In 1944 he became Demonstrator in Physiology at Oxford University. He began working with Sybil Cooper and Peter Daniel on the muscles controlling eye movement, began making topographical point-to-point maps of the brain during the same period. In 1950 he was created Professor of Physiology at the university, he was made a Fellow of the university in 1968 succeeding George Lindor Brown in the Waynflete Chair. In 1951 he was elected a Fellow of the Royal Society of Edinburgh, his proposers were Ernest Cruickshank, Philip Eggleton, William Ogilvy Kermack, Sir Edmund Hirst. He was Vice President of the Society from 1956 to 1959, he was elected a Fellow of the Royal Society of London in 1953. In 1984/85 he went to India in the wake of the Bhopal Disaster to give advice on consequent neurological issues, he was made an Honorary Member of the Indian National Science Academy as a result, awarded the Mahalanobis Medal. He retired in 1979 and died in Oxford on 15 June 1994 aged 81, his work in neuroscience was continued and expanded by former students and colleagues such as Michael Gaze and Autar Singh Paintal In 1938 he married Dr Gweneth Hutchings.

They had three children. Trends in Neuroscience 100 years of Congresses of Physiology

Psychedelicatessen (Threshold album)

Psychedelicatessen is the second studio album by Threshold, released in late 1994. It was their only studio album to feature Glynn Morgan on vocals until his return in 2017, their only album with Nick Harradence playing drums; the band's members were displeased with the sound quality on the original release of the album, had long desired to do a complete remix. Their first fan club release Decadent, released in 1999, contained remixes of three songs from the album; the entire Psychedelicatessen album was remixed for a 2001 Special Edition release. The name of the album is a portmanteau of the words "Psychedelic" and "Delicatessen". "Sunseeker" – 7:38 "A Tension of Souls" – 7:10 "Into the Light" – 10:00 "Will to Give" – 4:54 "Under the Sun" – 3:05 "Babylon Rising" – 4:42 "He Is I Am" – 5:51 "Innocent" – 4:43 "Devoted" – 7:32 The 2001 remaster contains two bonus tracks: "Lost" – 2:42 A song included on the Japanese release "Intervention" – 8:25 The band's first released song, re-recorded with Glynn Morgan singing and Richard West on keyboards The 2012 Definitive Edition released on nuclear blast includes the above bonus tracks, as well as the following: "Fist of Tongues" "Half Way Home" A remastered and remixed Special Edition of the CD was released on InsideOut in 2001.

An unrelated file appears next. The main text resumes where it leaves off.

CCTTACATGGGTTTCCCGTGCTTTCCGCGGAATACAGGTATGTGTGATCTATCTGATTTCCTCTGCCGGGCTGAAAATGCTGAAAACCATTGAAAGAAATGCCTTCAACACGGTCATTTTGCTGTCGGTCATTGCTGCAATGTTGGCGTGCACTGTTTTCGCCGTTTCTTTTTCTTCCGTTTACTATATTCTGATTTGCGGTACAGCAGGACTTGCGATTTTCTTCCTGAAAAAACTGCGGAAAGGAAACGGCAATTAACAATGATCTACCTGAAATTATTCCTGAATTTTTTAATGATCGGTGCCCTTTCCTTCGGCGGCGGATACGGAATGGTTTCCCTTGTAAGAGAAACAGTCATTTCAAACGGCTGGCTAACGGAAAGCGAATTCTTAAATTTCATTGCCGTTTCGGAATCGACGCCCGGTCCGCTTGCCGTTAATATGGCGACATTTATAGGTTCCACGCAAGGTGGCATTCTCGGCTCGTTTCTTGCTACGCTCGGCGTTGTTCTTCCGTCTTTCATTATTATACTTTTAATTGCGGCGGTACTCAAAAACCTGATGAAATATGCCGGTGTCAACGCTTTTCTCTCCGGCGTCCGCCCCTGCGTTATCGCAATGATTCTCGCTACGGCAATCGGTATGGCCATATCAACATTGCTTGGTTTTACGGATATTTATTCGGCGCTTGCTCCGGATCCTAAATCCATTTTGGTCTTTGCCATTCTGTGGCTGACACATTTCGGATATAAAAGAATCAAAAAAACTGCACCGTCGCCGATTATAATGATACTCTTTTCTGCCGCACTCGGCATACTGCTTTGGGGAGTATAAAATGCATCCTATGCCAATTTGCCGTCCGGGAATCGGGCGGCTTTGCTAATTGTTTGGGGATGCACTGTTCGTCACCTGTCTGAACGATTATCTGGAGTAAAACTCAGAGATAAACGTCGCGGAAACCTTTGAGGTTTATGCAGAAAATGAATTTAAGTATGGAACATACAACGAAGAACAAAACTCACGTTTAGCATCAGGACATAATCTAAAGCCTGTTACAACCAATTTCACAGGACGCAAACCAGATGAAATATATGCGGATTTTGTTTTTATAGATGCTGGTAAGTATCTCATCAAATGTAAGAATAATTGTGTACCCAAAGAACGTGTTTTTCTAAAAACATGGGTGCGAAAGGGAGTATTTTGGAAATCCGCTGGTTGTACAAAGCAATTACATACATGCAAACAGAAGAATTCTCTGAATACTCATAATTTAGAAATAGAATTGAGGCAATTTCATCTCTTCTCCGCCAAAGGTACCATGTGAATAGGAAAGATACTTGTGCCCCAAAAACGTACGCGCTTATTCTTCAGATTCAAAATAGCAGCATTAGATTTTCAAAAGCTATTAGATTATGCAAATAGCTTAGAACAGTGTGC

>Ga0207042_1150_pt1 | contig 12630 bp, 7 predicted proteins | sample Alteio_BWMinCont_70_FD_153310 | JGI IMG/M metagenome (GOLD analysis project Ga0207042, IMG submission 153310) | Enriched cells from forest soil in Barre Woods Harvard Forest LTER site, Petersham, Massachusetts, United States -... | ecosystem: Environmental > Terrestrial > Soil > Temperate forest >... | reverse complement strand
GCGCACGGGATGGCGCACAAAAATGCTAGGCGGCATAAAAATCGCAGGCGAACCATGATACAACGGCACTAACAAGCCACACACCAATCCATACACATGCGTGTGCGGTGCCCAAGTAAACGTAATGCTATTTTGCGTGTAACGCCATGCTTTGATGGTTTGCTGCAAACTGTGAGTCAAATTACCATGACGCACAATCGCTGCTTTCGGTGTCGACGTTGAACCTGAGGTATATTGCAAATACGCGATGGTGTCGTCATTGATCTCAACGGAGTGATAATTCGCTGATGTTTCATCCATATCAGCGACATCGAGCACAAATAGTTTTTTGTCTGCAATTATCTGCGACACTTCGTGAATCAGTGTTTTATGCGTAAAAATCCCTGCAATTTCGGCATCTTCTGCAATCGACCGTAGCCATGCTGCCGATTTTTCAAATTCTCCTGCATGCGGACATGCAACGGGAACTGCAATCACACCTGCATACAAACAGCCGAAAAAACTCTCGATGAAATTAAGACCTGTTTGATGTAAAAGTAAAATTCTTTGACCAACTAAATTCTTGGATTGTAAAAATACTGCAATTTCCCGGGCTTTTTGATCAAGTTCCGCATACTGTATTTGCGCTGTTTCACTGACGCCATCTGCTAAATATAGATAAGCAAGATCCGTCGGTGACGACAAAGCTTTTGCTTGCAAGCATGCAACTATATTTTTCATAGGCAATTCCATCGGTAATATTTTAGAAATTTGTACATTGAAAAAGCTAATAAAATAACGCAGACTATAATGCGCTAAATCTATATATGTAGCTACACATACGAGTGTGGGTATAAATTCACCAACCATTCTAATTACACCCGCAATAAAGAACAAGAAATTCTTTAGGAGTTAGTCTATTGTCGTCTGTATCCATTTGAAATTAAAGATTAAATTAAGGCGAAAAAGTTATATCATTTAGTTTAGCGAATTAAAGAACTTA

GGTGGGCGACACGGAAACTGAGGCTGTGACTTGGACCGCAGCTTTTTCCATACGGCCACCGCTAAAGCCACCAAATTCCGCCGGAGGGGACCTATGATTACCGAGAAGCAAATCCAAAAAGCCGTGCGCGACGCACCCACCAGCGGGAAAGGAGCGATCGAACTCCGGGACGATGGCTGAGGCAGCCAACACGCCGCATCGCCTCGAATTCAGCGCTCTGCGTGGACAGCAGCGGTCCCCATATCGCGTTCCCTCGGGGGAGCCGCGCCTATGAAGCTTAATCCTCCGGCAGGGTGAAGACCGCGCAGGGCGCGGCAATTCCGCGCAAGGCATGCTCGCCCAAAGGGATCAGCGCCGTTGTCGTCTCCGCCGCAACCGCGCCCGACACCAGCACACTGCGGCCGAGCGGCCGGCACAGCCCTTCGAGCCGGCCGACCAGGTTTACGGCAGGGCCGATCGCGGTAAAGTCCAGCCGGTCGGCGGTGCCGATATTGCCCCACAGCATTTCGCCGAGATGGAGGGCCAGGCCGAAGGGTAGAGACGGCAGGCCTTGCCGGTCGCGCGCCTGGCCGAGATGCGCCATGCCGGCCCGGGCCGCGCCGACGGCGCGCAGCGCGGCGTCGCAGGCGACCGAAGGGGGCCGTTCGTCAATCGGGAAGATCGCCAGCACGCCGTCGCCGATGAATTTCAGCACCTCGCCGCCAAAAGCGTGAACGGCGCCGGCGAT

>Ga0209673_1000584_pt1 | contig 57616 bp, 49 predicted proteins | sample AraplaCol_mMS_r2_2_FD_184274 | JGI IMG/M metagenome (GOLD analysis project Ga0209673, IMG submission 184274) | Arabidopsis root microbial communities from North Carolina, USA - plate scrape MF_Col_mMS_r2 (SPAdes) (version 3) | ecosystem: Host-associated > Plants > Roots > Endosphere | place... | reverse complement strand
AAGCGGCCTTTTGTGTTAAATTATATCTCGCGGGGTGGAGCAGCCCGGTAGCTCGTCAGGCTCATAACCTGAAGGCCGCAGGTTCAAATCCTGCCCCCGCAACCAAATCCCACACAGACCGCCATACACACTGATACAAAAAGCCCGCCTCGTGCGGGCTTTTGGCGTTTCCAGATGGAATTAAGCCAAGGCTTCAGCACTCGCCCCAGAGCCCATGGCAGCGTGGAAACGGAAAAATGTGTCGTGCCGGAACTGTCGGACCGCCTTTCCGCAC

This included the addition of two bonus tracks, the live album Livedelica as a bonus disc, some extra features for the PC. Livedelica features Jay Micciche on drums. Notes "Innocent" "A Tension Of Souls" Photos from the Livedelica tour Psychedelicatessen screensaver Hidden track Glynn Morgan – vocals Karl Groom – electric and acoustic guitars Jon Jeary – bass, acoustic guitar, additional vocals Richard West - keyboard, piano Nick Midson – guitar Nick Harradence – drums Jay Micciche – drums Threshold official website

Collaborating Centre on Sustainable Consumption and Production

The Collaborating Centre on Sustainable Consumption and Production is a non-profit limited liability. It was jointly founded by the Wuppertal Institute for Climate and Energy and the United Nations Environment Programme in 2005 to establish an internationally visible institution for scientific research and transfer activities on sustainable consumption and production; the Centre contributes to the Plan of Implementation agreed at the World Summit on Sustainable Development in 2002 to promote sustainable patterns of consumption and production. CSCP works on making societal, public sector and private sector actors aware of SCP policies and programmes, it supports new models of economic development such as closed-loop economies, investments in long-term and cost-effective solutions, creating public/private partnerships. The scope of the Centre’s activities comprises development, testing and monitoring of projects and programmes, to support sustainable consumption and production patterns and practices, knowledge transfer, multi-stakeholder and interdisciplinary networking and international partnerships.

The CSCP conducted various projects with and for diverse actors, such as national and European ministries, the European Commission, UNEP, multinational companies, as well as SMEs, European research institutes and non-governmental and civil society organisations. The CSCP had been working together with the retail and food sector on resource efficiency and hot-spot analysis, it hosts a sustainability council, which includes consumer groups, CSOs, to provide advice to the sustainability labeling process of a leading retail company. On the political field the CSCP supported the first phase of the EU Retail Forum and coordinate a Retail project with the European Topic Centre on SCP; the CSCP contributes to developing the China Council for International Cooperation on Environment and Development Task Force report on international practices and experiences with sustainable consumption and production. The CSCP co-organizes workshops to promote knowledge exchange to support and refine policy recommendations.

The CSCP works on enabling and engaging dialogue with different stakeholders, NGOs, consumer groups and policy makers, for example by creating a platform on Sustainable Lifestyles and on Sustainable Innovation and Entrepreneurship. It coordinates large-scale international projects, such as the SWITCH Network Facility, the SPREAD Sustainable Lifestyles project or the Action Town project. Official website